In my quest for cineliteracy, there are a number of films I’ve had earmarked for viewing for many years. To my great shame as a self confessed cinephile, I’m still yet to see Citizen Cane, Rashamon, Tokyo Story and The Bicycle Thieves amongst many others. Until today, Federico Fellini’s was also on that list. I bought the film several years ago and have had the DVD on my shelf, staring at me, longing to be watched ever since. With a few hours free this afternoon I ignored the shouts from the various light hearted comedies and action packed Westerns who also begged for a stint in the DVD player, switched on my brain and sat down for what I’d long read was a true visionary masterpiece.

Named purely based on the number of films the director had previously made (six features and three collaborations which each counted as half), Fellini’s is a sometimes impregnable film which I found difficult to stay with. The plot, which is more than a little autobiographical, concerns a famous film director, Guido Anselmi (Marcello Mastroianni), who is stalled on his latest project due to director’s block. Infatuation and love cause marital problems and producers, agents and stars add to his headache with varying demands. Flashbacks and dream sequences blend seamlessly with the narrative to create an avant-garde but ultimately confusing film which also happens to be one of the most beautiful looking movies I’m yet to see.

Sunday, 29 July 2012

Cinema Paradiso

"Out of the fire of love come ashes. Even the greatest love eventually fizzles out"

Giuseppe Tornatore’s much heralded 1988 film Cinema Paradiso begins with a famous film director in Rome called Salvatore (Jaques Perrin) receiving news from his estranged mother that a man called Alfredo has died. The director then remembers back to the mid 1940s when he was a young child in the Sicilian village of Giancaldo. The young Salvatore (Salvatore Cascio), nicknamed Toto is a highly intelligent six year old who becomes fascinated with cinema during his frequent visits to the local picture house Cinema Paradiso. The boy develops a friendship with an old projectionist called Alfredo (Philippe Noiret) and begs him to teach him the art of film projection. Alfredo is hesitant at first, deeming it an unfit job for the sprightly Toto but through charm and persistence the boy finally becomes an apprentice. A few years later the now adolescent Toto (Marco Leonardi) is running the Cinema Paradiso and begins messing around with his own films. One day he spots a beautiful girl at the railway station (Agnese Nano) and his infatuation and love of film becomes shared with his love for the girl.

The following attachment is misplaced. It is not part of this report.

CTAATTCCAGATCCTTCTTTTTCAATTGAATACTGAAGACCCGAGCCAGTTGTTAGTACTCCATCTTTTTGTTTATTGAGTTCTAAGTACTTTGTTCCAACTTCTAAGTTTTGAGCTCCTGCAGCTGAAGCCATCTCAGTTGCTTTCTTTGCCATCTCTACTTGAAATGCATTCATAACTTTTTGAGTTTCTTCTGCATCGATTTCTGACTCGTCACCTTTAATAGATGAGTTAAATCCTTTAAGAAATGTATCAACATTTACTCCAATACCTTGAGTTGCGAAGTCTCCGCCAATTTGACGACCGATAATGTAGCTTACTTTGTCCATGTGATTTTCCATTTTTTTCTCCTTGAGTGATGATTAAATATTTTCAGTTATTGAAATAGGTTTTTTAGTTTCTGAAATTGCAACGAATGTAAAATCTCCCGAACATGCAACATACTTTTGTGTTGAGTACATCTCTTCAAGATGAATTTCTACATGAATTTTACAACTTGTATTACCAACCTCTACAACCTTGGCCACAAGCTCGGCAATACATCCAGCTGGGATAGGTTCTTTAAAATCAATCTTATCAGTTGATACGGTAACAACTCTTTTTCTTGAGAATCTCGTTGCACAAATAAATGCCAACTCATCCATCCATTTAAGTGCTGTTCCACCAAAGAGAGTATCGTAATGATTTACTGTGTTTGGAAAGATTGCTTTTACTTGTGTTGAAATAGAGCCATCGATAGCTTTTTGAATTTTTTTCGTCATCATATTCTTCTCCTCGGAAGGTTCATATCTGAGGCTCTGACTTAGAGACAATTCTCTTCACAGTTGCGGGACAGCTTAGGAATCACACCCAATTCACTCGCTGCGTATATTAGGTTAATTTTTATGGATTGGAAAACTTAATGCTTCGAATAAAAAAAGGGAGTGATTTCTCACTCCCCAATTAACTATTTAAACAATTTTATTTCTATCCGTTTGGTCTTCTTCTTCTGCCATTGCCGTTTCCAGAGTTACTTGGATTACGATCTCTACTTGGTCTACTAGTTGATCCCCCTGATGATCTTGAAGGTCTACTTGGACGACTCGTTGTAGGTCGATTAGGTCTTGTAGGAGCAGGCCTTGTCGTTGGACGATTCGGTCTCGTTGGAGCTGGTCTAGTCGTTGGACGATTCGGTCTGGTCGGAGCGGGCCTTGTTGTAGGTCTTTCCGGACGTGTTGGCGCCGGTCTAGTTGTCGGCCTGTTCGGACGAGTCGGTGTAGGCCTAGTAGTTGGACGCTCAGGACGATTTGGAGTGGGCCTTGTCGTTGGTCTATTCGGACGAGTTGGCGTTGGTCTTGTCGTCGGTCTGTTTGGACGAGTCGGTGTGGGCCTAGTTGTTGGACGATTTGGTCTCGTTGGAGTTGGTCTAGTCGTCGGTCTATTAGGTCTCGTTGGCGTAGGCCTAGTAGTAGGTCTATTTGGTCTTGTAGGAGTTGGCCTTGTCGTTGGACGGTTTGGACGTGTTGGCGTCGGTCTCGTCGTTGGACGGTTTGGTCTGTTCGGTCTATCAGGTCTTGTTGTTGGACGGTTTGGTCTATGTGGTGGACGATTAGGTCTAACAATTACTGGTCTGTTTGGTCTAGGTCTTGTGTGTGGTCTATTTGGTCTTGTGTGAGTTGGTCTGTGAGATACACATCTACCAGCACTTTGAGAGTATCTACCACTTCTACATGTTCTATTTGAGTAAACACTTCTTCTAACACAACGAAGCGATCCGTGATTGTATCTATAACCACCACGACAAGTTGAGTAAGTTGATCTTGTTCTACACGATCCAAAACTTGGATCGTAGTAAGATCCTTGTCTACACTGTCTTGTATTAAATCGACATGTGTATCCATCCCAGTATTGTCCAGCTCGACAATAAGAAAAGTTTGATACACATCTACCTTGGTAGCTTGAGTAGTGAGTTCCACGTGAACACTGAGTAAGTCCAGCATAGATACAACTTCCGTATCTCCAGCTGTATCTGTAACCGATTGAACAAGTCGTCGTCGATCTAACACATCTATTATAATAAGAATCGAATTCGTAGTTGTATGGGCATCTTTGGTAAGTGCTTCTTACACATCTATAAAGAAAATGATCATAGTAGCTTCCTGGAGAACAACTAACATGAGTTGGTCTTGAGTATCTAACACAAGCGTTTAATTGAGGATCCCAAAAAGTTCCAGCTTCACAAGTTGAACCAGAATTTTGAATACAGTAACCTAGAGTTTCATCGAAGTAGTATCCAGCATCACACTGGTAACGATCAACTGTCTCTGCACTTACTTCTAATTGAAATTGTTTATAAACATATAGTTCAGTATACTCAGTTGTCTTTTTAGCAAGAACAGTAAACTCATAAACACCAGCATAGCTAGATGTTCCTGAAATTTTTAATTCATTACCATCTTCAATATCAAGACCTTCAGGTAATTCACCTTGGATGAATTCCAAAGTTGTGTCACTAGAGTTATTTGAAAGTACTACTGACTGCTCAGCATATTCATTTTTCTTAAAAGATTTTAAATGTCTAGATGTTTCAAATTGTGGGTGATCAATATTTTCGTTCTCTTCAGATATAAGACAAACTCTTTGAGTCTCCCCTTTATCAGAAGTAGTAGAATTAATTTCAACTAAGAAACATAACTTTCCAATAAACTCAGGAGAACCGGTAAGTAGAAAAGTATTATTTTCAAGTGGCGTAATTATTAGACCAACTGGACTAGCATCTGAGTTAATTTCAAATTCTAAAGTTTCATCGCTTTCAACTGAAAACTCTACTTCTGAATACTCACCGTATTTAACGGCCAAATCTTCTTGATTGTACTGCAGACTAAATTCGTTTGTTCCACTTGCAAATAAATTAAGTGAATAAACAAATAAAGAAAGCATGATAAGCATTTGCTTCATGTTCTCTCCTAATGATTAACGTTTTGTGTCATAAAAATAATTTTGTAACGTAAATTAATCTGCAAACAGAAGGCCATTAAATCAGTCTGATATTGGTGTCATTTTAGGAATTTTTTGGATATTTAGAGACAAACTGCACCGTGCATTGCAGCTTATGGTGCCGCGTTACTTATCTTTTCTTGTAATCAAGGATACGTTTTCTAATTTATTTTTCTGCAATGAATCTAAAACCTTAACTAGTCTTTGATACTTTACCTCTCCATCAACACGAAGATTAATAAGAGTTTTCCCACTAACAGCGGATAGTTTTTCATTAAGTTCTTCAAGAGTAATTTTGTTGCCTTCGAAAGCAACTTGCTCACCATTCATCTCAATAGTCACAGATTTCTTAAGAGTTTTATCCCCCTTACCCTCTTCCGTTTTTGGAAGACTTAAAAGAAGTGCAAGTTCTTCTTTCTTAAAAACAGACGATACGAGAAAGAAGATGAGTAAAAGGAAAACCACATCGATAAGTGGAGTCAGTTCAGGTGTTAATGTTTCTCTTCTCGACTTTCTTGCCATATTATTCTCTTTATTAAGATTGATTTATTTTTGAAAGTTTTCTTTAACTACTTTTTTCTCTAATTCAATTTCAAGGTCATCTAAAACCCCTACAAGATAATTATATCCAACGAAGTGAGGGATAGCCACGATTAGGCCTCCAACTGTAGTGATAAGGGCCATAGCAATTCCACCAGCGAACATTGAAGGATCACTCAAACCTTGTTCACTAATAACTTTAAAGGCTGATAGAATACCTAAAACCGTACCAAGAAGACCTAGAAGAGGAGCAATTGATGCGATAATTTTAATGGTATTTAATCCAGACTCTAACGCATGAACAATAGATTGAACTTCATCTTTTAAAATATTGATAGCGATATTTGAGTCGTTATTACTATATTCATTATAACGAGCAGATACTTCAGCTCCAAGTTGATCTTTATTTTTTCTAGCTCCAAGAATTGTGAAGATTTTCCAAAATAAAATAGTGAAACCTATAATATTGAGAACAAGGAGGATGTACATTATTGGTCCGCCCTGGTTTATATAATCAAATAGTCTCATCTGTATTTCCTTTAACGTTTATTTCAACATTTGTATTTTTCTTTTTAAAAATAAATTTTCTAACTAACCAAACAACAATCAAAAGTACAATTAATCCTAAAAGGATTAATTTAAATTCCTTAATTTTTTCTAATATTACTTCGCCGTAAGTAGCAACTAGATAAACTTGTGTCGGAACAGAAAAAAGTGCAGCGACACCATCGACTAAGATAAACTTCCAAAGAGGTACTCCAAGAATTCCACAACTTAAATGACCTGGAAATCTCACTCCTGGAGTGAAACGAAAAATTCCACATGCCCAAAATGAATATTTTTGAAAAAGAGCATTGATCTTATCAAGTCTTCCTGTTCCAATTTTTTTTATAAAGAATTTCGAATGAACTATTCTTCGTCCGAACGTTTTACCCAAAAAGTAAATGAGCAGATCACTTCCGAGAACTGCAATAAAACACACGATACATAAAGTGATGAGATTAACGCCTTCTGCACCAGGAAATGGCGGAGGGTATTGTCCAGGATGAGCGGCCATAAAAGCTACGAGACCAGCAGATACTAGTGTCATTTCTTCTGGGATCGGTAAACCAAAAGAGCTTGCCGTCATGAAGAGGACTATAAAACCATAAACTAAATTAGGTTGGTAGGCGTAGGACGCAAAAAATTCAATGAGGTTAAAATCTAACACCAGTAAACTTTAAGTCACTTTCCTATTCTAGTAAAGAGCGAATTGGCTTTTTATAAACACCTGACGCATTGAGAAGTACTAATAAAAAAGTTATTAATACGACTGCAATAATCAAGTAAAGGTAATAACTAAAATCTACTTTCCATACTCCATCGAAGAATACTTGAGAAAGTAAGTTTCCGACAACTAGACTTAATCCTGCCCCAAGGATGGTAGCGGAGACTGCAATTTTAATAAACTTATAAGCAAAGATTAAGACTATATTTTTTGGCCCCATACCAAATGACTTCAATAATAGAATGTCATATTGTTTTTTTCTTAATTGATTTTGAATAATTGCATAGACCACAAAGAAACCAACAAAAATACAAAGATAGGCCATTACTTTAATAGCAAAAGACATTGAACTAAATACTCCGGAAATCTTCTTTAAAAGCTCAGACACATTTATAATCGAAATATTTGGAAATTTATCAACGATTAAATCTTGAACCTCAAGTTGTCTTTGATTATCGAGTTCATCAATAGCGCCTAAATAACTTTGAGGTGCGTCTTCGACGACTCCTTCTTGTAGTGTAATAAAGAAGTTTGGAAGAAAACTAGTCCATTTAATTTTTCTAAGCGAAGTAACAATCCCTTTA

The film follows Salvatore/Toto from a young boy, right through to his middle age and is one of the most loving films I’ve seen in a long time. This is not only a romantic drama but also a love letter to film itself.